Signa came rushing home to find the remarkable Cooper, sitting contented in the middle of her recently installed, custom woven, pale green, New Zealand wool carpet. Just as Signa approached Cooper, the joyous, enthusiastic animal exploded from all orifices, and a flood of chocolate, hydrogen peroxide and, well, you can imagine the rest, poured forth. Cooper expunged uncontrollably all over the custom woven, pale green, New Zealand wool carpet.

Once the animal was contained and anointed in good health, Costikyan carpet cleaners were summoned and were begged—BEGGED—to return the carpet the next week in time for the recently decorated room’s inaugural viewing by the Children’s Hospital Gala committee, and the family and Christmas guests’ arrivals.

Day after day, Signa anxiously checked in with Costikyan, pleading for an earlier reinstall. The stains were next to impossible to get out—but they were trying. Finally at 11 a.m., one hour before the Children’s Hospital Gala committee meeting, the carpet, stain-free and in perfect condition, was rolled out and installed. Amazing!

Extremely apologetic over the delay and for last-moment delivery, Costikyan left a profusely apologetic note, and a substantial cherry cobbler on the tall, out-of-reach countertop, as a thoughtful gift to their valued and harried client.

One hour later, everyone was happily ushered to the front door, offered gracious thanks and Christmas cheer, while Cooper quietly discovered the cherry cobbler. He consumed the entire contents, returned to his favorite spot on the freshly scrubbed, custom woven, pale green, New Zealand wool carpet, and once again completely exploded.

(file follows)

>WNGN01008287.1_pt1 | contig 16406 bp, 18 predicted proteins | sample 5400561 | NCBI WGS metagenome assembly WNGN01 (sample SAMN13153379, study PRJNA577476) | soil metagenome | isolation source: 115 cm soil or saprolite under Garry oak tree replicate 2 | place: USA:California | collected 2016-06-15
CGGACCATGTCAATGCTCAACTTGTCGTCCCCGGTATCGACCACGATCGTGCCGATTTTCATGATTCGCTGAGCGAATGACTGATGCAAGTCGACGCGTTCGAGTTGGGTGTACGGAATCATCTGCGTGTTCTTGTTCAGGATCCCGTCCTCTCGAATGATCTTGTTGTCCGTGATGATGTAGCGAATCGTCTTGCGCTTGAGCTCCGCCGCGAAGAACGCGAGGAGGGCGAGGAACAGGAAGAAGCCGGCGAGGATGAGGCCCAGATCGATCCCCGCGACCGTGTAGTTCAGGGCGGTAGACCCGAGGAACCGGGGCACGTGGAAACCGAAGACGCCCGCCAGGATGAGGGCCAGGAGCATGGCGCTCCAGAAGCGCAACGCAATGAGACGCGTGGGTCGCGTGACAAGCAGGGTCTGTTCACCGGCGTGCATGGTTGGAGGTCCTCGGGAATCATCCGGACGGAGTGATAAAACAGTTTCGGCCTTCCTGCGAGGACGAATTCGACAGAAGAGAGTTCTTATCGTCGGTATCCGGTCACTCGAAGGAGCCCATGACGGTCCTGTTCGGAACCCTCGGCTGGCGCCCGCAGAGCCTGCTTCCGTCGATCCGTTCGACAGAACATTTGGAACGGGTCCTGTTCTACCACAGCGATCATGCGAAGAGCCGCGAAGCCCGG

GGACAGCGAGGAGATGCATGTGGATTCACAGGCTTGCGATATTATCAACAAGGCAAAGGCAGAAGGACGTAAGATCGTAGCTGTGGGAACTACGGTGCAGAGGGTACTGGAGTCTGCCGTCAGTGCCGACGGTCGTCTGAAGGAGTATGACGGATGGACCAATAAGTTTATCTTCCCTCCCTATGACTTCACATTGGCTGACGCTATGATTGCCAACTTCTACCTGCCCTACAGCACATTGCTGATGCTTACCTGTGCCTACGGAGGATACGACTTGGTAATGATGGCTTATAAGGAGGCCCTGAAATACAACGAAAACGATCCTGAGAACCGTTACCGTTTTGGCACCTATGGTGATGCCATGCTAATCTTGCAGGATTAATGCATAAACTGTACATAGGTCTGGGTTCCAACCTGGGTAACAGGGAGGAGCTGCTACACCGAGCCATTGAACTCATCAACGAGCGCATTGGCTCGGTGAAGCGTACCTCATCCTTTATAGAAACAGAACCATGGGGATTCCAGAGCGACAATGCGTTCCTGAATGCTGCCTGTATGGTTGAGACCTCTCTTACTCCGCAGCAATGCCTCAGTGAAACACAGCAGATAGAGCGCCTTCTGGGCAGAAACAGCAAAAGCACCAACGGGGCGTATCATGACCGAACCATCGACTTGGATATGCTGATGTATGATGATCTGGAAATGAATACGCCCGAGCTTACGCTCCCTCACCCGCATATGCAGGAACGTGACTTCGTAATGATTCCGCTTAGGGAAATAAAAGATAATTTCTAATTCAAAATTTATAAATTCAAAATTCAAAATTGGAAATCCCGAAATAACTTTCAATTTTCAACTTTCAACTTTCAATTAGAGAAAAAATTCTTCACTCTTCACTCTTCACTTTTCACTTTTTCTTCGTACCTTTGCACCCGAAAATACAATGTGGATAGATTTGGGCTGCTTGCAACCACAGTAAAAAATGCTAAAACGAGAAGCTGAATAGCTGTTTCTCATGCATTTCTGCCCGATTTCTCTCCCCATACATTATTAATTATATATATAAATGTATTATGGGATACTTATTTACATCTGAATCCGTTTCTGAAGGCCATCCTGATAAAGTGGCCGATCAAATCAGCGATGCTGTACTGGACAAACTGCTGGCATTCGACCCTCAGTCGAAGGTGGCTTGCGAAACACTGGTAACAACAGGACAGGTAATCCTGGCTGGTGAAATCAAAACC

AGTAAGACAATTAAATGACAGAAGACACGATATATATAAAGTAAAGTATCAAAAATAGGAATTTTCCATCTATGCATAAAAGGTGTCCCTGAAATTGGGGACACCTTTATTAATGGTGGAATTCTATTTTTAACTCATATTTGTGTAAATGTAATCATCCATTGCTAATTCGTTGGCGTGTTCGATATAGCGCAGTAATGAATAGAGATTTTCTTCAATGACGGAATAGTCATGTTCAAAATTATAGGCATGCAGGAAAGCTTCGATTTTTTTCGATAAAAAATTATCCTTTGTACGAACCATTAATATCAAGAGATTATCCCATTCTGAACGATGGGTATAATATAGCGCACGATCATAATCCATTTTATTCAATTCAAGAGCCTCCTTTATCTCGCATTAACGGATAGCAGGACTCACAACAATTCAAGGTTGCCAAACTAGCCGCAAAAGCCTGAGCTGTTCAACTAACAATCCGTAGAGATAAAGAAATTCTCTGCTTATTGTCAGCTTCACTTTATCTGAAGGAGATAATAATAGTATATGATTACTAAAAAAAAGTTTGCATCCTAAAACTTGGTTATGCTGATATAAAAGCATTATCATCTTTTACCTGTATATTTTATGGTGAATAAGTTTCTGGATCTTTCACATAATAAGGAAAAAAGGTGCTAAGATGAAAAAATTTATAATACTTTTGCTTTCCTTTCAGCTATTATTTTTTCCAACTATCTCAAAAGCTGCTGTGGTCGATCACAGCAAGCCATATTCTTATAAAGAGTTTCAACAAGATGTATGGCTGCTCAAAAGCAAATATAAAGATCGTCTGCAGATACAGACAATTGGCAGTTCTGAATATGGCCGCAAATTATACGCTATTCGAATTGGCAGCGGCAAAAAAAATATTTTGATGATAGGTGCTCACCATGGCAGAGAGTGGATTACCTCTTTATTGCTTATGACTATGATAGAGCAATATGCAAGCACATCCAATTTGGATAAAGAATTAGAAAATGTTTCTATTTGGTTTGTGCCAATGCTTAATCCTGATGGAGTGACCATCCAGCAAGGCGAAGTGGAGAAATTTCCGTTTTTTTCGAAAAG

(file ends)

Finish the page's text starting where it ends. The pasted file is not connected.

Hence, the renowned adage, told to me by a wise old interior designer, “A decorator’s best friends are fires, floods, children and pets.” While the first two certainly are disastrous and unconscionable, the last two are inevitable and ultimately blameless, just a gift of life we accept as par for the course. Decorating is, so to speak, the cherry atop the whipped cream, and should not be so revered as to become an obstacle to life’s joys.

So I share this second story as a New Year’s resolution: to cherish our human moments, to be gracious, generous, and perhaps to try to walk in the other person’s shoes. Decorating and interior design, as well as a beautiful home, brings joy to all, but should never be so precious as to supersede what life is really about.